Taliban threatens Afghan voters after Trump scraps talks
President Donald Trump's sudden halt to US-Taliban talks looks like a gift to the beleaguered Afghan president, who has insisted on holding a key election in less than three weeks' time despite widespread expectations that a peace deal would push it aside.
Now, with an agreement to end America's longest war on hold, Afghanistan suddenly faces a presidential vote amid warnings that it's not ready - and the threat of even more violence.
The Taliban, who control or hold sway over roughly half the country, have told Afghans to boycott the vote and warned that rallies and polling stations will be targets.
Spurned by Mr Trump on the brink of a deal it said had been "finalised" to end nearly 18 years of conflict, the insurgent group is more distrustful than ever and has vowed to keep fighting. The talks are "dead", Mr Trump now says.
The Afghan people, essentially shut out of the talks, want a say in their fate. But if this election is as chaotic as last year's parliamentary vote and the 2014 presidential one, some observers fear the Afghan government could be badly weakened at a pivotal time.
Mr Trump's surprise weekend announcement benefits Afghan President Ashraf Ghani, who was sidelined in the negotiations as the Taliban dismiss his government as a US puppet.
Mr Ghani insists the September 28 election will go ahead, even as the US seemed to be more interested in signing a deal with the Taliban and committing to immediate intra- Afghan talks on the country's political future.
So certain were many candidates that the election would be delayed - and that an interim government might be formed instead - that they hadn't bothered to campaign.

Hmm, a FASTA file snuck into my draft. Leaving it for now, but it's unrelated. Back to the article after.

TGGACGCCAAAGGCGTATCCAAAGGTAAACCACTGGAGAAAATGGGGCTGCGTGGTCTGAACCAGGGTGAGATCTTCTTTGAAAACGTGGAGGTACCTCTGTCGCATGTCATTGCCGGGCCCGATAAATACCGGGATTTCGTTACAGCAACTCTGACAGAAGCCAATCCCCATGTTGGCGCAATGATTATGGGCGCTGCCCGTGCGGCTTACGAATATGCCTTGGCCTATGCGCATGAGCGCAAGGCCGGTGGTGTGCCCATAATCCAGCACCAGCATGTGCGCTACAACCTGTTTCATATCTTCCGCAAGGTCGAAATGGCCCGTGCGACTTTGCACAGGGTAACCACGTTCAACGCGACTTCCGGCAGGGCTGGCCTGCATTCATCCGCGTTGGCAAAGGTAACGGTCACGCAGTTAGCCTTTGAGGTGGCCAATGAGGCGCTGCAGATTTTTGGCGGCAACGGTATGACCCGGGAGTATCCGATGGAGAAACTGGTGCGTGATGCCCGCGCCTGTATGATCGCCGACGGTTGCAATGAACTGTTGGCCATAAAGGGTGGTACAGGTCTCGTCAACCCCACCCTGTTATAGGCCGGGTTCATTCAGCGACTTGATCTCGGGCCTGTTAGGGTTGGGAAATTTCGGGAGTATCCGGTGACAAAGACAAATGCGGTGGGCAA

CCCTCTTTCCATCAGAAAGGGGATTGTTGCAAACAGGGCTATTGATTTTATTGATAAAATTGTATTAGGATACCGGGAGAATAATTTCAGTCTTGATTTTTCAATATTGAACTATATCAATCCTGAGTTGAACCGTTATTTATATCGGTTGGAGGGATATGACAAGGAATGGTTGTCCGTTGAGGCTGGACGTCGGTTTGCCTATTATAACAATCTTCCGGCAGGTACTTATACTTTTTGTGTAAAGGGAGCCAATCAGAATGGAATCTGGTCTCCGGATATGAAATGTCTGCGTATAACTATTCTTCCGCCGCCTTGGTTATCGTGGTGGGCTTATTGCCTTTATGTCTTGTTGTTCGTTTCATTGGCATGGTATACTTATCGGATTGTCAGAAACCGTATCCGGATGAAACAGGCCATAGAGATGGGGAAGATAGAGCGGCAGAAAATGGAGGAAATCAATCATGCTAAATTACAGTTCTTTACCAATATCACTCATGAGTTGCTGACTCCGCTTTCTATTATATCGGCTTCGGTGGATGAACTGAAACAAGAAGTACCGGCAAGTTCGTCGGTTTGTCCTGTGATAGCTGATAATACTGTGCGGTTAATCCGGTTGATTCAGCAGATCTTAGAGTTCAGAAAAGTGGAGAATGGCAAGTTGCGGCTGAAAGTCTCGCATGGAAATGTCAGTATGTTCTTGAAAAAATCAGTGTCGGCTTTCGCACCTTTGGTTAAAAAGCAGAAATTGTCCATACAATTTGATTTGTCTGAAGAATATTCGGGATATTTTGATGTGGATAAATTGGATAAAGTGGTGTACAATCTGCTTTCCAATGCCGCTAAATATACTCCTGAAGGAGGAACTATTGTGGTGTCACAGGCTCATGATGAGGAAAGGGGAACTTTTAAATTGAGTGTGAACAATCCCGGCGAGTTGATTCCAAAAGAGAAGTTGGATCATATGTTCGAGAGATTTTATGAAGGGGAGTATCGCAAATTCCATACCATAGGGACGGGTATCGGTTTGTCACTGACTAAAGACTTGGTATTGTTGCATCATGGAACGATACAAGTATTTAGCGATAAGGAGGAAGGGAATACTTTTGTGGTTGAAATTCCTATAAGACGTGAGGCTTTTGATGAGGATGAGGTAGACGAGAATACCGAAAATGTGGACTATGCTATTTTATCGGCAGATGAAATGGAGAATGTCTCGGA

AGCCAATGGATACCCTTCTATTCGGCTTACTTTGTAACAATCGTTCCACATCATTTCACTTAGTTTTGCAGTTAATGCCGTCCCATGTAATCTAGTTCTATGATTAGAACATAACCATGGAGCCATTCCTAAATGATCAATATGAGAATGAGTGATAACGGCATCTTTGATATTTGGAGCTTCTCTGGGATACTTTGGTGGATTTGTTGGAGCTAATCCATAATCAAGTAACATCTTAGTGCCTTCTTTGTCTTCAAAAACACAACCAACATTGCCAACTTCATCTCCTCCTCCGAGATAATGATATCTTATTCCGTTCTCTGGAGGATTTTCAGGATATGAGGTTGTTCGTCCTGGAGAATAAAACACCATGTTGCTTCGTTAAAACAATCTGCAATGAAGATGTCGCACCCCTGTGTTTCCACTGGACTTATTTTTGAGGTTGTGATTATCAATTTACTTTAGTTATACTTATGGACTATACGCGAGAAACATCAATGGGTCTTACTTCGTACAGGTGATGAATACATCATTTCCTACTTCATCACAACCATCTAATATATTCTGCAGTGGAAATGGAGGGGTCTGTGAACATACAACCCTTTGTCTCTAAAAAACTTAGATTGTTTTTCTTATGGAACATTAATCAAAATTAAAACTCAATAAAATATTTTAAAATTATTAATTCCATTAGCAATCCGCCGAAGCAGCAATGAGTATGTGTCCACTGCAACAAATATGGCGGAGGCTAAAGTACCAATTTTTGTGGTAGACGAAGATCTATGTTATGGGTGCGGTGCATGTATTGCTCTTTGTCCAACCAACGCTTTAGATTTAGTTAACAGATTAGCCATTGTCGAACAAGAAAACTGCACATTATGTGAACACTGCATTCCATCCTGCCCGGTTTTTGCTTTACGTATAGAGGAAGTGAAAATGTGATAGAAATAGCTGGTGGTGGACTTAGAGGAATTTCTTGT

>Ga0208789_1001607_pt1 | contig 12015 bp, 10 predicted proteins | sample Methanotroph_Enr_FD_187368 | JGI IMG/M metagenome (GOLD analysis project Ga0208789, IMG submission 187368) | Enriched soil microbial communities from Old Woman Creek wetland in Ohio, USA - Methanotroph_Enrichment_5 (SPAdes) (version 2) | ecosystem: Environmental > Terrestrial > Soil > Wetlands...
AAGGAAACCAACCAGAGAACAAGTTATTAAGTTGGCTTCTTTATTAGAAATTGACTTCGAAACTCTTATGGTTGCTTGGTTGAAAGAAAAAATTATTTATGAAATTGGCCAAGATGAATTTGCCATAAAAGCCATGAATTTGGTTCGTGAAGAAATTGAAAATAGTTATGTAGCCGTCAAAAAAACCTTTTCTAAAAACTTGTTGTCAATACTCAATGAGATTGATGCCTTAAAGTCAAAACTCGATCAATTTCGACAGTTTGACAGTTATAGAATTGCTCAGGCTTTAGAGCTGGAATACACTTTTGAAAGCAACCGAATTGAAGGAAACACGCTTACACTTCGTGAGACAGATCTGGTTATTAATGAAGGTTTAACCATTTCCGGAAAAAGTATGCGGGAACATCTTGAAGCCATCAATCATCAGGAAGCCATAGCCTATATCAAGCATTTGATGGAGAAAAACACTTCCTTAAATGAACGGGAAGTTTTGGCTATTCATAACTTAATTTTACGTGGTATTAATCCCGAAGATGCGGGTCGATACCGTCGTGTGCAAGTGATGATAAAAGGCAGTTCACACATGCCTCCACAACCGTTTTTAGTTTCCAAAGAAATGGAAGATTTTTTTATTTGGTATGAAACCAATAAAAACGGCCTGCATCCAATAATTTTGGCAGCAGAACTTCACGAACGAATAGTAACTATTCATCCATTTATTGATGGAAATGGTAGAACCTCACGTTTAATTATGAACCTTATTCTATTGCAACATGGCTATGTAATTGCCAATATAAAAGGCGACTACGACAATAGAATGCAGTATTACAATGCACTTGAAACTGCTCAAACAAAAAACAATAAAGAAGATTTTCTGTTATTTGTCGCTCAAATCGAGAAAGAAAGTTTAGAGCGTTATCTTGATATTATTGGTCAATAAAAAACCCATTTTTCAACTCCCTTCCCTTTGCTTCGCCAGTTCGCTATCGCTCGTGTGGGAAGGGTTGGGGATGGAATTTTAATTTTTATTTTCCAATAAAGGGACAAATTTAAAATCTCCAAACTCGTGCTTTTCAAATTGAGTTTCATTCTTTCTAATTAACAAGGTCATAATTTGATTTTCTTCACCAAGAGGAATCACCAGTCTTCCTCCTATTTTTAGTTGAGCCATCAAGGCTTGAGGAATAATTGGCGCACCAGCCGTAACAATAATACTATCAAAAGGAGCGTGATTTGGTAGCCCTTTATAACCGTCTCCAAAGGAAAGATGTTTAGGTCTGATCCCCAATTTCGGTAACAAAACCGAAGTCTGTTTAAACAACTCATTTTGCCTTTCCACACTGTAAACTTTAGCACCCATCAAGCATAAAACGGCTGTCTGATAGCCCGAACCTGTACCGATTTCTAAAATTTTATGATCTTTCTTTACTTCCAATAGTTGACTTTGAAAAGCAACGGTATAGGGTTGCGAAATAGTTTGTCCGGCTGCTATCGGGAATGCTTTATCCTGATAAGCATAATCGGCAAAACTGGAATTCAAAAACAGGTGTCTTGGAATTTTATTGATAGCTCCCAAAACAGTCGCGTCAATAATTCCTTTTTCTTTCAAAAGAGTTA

The uncertainty also restricted Mr Ghani; with US-Taliban talks seemingly hurtling toward a deal, he had been holding "virtual" campaign rallies via video conference instead of travelling out of the capital, Kabul. He is seeking a second five-year term and what he calls a strong mandate to deal with the Taliban.
"Let the people decide," Mr Ghani declared on Monday, and vowed not to allow the "slightest threat" to the legitimacy of the vote.
Now as many scramble to comprehend the breakdown in the peace process, some are pleading for stability in a country with little of it.
"Today more than ever Afghanistan needs a political leadership who will receive from citizens a renewed democratic mandate to set the country on a course to peace," the European Union's mission to Afghanistan said. "Now is time for a reduction in violence," the British high commission said. Both are major election funders in a country where the international community pays for much of the process.
The US-Taliban talks could still resume and the Taliban have signalled they are open to that. But time is quickly running out for a deal before the election. The Taliban have said that under the "finalised" deal the intra-Afghan talks were set to begin on September 23, five days before the vote.
Mr Ghani, who Mr Trump said had been invited to the now-cancelled Camp David talks, could still visit Washington if he attends the annual United Nations General Assembly of world leaders that starts on September 24. It is a chance to make his case for an elected Afghan government to speak directly with the Taliban instead of an interim one.